Ancient rite welcomes winter Sat. at Sacra Via Park

Even though winter weather has plagued the area for weeks, the season doesn’t officially start until Saturday.

The Castle in Marietta is hosting a winter solstice watch from 4 to 6 p.m. Saturday at Sacra Via Park, between Third and Second streets.

“This is our first year doing it,” said Misti Spillman, Castle education director.

Spillman said it’s interesting to watch the solstice from Sacra Via because those doing so can see how ancient civilizations kept track of time.

“Sacra Via does align with the winter solstice sunset,” said The Castle’s archaeologist Wes Clarke, adding that the pattern was repeated on other earth works around the region.

Clarke said that in order to really appreciate the solstice, the weather had to be just right.

“We have to have a pretty clear day,” Clarke said. “It’s hard to get a clear day right now. I’ll be down (at Sacra Via) whether it’s clear or not.”

The act of time-keeping has been at the root of all cultures for millenia.

According to the British Museum’s website, one of the most common ways to note the passing of time is through observing natural phenomena: the seasons, animal migration and the movement of the sun, moon and stars.

In the past, time-keeping was a way of organizing the immediate and more distant future in order to survive.

The Tourneau luxury watch store’s website offers up a chronology of keeping time: As differences between night and day were observed, moon phases helped mark months, and later changing seasons were used to mark the passing of years.

Eventually, the shadows were used to track sunny hours, which led to the creation of the sundial.

After the formation of a water clock, mechanical parks were added to power it, which led to the invention of the mechanical clock in England.

Today the only existing clocks that predate the 14th century are the St. Paul’s Cathedral clocks in London and Canterbury, England, believed to have been built around 1275.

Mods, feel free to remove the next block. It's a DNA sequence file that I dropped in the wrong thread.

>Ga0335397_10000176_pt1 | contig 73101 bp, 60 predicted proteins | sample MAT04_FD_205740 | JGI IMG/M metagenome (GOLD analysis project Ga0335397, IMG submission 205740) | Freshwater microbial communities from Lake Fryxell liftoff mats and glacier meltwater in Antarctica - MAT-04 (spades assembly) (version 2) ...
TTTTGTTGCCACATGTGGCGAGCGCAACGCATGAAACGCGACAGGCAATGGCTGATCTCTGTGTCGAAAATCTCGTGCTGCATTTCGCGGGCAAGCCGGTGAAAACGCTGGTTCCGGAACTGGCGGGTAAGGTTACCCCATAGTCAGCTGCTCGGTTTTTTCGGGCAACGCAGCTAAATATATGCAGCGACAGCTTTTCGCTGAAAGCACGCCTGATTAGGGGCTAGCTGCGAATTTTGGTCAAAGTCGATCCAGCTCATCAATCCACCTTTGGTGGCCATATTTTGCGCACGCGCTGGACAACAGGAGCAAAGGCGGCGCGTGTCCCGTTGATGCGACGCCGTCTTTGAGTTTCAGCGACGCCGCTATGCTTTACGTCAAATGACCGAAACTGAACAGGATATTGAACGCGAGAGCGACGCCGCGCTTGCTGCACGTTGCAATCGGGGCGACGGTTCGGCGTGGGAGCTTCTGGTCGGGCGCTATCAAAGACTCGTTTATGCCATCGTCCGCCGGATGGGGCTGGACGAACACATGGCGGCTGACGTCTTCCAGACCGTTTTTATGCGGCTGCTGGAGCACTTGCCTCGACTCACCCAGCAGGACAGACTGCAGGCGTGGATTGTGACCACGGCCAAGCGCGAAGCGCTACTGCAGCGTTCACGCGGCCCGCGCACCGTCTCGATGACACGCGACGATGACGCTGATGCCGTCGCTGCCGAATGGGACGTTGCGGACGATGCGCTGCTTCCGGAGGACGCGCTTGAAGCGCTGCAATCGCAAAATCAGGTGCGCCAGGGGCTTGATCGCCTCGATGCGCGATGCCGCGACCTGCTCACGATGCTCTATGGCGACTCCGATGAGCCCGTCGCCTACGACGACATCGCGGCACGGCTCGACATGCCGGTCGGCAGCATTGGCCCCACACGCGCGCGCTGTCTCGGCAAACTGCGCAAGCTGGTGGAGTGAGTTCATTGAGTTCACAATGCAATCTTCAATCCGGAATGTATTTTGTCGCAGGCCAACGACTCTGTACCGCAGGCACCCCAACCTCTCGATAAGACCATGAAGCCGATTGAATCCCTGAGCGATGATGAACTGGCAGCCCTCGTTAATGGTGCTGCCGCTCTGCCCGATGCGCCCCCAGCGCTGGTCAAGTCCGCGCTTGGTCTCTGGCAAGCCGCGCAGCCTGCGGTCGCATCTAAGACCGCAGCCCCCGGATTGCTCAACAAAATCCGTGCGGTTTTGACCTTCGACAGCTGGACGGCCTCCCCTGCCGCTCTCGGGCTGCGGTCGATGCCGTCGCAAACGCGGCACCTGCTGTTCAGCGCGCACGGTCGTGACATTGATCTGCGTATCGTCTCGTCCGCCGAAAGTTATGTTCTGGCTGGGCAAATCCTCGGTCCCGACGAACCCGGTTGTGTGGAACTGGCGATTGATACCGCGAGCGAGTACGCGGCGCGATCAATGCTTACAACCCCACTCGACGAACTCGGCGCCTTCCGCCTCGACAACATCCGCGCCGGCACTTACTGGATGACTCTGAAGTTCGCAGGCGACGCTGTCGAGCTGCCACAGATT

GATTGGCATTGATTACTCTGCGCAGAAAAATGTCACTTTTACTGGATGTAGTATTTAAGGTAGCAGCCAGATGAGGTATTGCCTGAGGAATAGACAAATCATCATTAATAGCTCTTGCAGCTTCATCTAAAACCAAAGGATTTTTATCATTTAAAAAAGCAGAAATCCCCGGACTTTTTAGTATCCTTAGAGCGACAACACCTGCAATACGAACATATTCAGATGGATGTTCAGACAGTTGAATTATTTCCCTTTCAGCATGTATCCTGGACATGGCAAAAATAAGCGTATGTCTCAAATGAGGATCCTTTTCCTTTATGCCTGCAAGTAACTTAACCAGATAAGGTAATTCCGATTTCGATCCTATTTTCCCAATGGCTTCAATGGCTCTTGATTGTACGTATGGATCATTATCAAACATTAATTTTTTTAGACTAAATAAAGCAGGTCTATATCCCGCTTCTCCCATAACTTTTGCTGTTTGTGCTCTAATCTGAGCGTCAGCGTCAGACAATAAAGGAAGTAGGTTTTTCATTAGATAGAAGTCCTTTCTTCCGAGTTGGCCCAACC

Practically every aspect of modern life is based around time, even if it’s not recognized.

The Sacra Via solstice celebration will be a unique way to see time being told, according to the Castle’s archaeologist, Wes Clarke.

“(The solstice) is made note of and celebrated and marked by cultures all over the world,” Clarke said. “It signifies the beginning of winter, but also signifies when the sun is farther south.”

Clarke said the solstice helped prehistoric people keep track of time, including the mound builders.

“The mound builders were agriculturalists,” Clarke said. “They planned for planting, as farmers do now. In earlier times, they didn’t have the (technology) we do now.”

Clarke added that there was a modern interest in solstices that people track for a variety of reasons.

Clarke added that if Mother Nature didn’t cooperate Saturday, the solstice could be celebrated again next year.

Clarke said those looking to see the sun line up with Sacra Via should get there before 5 p.m., when the sun usually sets.

“The sun touches the top of the far valley wall at a steep angle,” Clarke said. “It’ll be earlier than the normal sunset time.”

Clarke said there have been other celebrations at other earth works in the region, and Sacra Via’s will be an addition to that.

“The intention is to do it again next year,” Clarke said. “We’ll just try to make it an annual event.”

“I think it’s neat,” Spillman said. “It’s a great way to learn about the history of Marietta and past cultures, and learn about how ancient civilizations kept track of time.”